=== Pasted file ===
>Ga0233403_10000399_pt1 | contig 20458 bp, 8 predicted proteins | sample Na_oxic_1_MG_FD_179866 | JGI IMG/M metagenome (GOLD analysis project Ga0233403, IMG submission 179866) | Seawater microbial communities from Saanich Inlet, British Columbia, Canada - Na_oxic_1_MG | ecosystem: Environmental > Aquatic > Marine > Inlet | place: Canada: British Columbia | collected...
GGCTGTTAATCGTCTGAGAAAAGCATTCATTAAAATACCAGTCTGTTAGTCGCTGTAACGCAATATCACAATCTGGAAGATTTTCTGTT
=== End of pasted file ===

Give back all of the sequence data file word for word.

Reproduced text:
>Ga0233403_10000399_pt1 | contig 20458 bp, 8 predicted proteins | sample Na_oxic_1_MG_FD_179866 | JGI IMG/M metagenome (GOLD analysis project Ga0233403, IMG submission 179866) | Seawater microbial communities from Saanich Inlet, British Columbia, Canada - Na_oxic_1_MG | ecosystem: Environmental > Aquatic > Marine > Inlet | place: Canada: British Columbia | collected...
GGCTGTTAATCGTCTGAGAAAAGCATTCATTAAAATACCAGTCTGTTAGTCGCTGTAACGCAATATCACAATCTGGAAGATTTTCTGTT